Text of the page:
Music Director Miguel Hidalgo takes his role as a Latino teaching at Esperanza Academy Charter School, which primarily serves children of color, seriously. “Being a role model for my students is extremely important to me. This representation fosters a sense of belonging and demonstrates the possibility of breaking down barriers and stereotypes,” he says.
At Esperanza Academy, the music program is part of the curricular majors track. “It goes beyond mere music appreciation to building skills that could set our students on a pathway to pursue a career as professional musicians,” Hidalgo explains. “Despite the challenges of working with orchestral and other instruments that require frequent maintenance, our students’ immense heart, passion and dedication prevail. We are excited to continue growing our small but highly spirited program.”
Hidalgo is dedicated to supporting his students’ academic growth as he strives to instill values, build resilience and empower them to believe in their limitless potential. “I hope these actions create a ripple effect, influencing the next generation to invest in their community and contribute positively to society as a whole,” he says.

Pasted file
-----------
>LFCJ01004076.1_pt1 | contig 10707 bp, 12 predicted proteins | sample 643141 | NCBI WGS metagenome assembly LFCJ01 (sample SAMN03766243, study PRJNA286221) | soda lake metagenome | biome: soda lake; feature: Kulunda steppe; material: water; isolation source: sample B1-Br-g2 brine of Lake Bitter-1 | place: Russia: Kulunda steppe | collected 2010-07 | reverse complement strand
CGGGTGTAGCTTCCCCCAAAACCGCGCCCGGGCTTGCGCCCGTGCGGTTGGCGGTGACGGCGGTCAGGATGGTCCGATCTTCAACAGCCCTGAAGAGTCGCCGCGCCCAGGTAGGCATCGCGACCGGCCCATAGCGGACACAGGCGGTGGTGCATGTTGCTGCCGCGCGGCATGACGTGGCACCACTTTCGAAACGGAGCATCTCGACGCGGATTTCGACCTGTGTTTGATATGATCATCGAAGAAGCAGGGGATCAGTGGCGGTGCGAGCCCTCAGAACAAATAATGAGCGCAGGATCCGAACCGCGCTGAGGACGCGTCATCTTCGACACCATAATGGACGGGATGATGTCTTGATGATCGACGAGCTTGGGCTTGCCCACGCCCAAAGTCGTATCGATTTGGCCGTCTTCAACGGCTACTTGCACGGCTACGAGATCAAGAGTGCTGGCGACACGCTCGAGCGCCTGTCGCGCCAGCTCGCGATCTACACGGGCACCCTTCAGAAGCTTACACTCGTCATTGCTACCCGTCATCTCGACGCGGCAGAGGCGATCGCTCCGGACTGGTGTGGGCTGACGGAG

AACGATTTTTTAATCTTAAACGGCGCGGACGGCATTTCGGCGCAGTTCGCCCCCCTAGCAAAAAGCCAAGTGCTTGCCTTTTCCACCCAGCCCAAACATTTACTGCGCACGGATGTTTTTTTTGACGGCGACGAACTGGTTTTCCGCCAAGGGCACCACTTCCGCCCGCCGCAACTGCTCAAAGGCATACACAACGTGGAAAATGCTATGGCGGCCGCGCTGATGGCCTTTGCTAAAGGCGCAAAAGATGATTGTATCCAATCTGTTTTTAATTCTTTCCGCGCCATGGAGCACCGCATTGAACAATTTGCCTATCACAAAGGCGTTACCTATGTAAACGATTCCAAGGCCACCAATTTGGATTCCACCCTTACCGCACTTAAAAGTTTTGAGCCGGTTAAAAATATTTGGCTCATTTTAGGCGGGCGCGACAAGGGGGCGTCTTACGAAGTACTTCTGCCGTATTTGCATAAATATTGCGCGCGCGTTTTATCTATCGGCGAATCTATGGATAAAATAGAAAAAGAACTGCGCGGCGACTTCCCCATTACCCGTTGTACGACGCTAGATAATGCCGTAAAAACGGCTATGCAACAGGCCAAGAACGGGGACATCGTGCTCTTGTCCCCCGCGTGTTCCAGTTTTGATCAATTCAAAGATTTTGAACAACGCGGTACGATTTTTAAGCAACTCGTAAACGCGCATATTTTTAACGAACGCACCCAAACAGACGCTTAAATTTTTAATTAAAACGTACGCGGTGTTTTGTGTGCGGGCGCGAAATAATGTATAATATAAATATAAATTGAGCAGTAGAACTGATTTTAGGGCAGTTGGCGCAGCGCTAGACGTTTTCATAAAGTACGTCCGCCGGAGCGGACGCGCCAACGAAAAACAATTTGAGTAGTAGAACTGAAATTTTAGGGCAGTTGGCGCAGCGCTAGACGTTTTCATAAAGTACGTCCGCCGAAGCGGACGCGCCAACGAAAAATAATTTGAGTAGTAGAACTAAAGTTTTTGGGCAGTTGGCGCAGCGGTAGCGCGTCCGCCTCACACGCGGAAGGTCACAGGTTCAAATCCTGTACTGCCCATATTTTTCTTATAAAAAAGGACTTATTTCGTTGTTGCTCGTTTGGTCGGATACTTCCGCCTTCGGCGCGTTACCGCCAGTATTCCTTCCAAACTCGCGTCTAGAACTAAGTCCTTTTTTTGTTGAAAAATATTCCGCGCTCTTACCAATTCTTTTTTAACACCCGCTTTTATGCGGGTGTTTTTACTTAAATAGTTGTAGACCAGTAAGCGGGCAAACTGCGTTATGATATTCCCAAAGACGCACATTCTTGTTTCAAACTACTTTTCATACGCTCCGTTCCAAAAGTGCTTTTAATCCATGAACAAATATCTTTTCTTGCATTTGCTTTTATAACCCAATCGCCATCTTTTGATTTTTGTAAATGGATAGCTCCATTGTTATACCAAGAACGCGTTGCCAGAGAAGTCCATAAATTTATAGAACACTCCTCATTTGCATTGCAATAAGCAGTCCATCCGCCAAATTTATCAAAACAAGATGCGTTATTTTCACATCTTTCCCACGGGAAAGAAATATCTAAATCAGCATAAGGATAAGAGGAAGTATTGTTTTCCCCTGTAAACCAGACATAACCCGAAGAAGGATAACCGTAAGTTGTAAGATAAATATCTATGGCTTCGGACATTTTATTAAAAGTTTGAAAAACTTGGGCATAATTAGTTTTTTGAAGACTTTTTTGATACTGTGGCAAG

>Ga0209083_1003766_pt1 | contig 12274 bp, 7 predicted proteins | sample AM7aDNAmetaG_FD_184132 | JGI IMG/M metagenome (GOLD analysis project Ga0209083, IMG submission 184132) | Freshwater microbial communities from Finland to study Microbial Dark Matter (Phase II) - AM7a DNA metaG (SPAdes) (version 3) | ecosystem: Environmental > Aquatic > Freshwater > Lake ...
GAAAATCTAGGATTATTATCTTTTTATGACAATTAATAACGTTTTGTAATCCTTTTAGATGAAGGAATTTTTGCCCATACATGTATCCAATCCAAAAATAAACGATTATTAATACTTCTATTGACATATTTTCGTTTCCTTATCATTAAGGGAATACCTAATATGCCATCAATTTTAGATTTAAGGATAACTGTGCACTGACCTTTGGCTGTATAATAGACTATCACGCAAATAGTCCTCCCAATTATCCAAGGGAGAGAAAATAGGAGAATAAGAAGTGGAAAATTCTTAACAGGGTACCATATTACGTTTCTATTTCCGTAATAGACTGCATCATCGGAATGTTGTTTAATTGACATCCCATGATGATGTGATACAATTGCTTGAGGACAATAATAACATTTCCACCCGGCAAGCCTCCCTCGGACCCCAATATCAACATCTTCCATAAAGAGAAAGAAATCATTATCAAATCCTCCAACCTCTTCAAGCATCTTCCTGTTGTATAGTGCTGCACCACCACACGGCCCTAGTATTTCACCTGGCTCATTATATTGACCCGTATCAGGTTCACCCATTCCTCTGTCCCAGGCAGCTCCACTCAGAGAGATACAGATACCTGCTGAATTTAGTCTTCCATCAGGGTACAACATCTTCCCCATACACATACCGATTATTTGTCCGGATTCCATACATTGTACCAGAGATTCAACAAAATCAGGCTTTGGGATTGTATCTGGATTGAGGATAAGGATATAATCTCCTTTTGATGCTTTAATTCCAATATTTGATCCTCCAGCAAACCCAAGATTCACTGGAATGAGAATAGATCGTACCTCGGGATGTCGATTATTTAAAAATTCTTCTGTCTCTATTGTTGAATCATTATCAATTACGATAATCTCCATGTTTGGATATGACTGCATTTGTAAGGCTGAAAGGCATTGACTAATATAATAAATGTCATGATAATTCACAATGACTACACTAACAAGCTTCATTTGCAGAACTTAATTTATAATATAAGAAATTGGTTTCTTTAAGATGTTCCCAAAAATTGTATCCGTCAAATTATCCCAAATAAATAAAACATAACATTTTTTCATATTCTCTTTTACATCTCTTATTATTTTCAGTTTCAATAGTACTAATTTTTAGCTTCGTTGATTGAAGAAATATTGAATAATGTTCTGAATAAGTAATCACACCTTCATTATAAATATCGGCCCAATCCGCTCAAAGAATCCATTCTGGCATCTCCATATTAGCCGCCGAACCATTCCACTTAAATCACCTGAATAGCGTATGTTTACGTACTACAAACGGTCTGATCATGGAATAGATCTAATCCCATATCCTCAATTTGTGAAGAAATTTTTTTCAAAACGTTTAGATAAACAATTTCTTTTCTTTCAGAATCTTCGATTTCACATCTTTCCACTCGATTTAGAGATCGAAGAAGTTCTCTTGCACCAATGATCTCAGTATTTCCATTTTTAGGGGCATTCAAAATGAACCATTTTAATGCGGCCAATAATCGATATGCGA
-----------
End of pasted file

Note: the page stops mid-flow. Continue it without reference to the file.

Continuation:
Because he teaches students who have varying levels of musical skill and development, Hidalgo must constantly deal with changes in instrumentation. “To meet individual student needs, I simplify parts and rework arrangements to ensure inclusivity and accessibility. This approach fosters a supportive environment, allowing each student to contribute and grow, regardless of their skill level or chosen instrument,” he says.
Many of his students start playing instruments in the 10th grade, and Hidalgo works with them to fast-track their skills with consistent hands-on practice, focusing on foundational skills and gradually building complexity. By fostering a mindset that acknowledges the journey from imperfection to proficiency, he encourages students to navigate challenges and find joy in their musical growth. “I emphasize playing examples regularly, which helps them unlock the power of listening,” he explains. “When trumpets or trombones are struggling, I will play alongside them, even if I am not playing the instrument well. By doing this, I am encouraging them to explore and accept the initial discomfort of sounding ‘bad’ to reinforce the idea that mastery evolves through persistence.”
To foster camaraderie among students, Hidalgo encourages group collaboration and teamwork. “When the bands perform, I do not conduct the ensembles. I believe this pushes students to trust each other and emphasizes the importance of listening. This shared experience creates a cohesive bond, promoting interdependence and teaching them the value of collective harmony on and off the stage,” he says.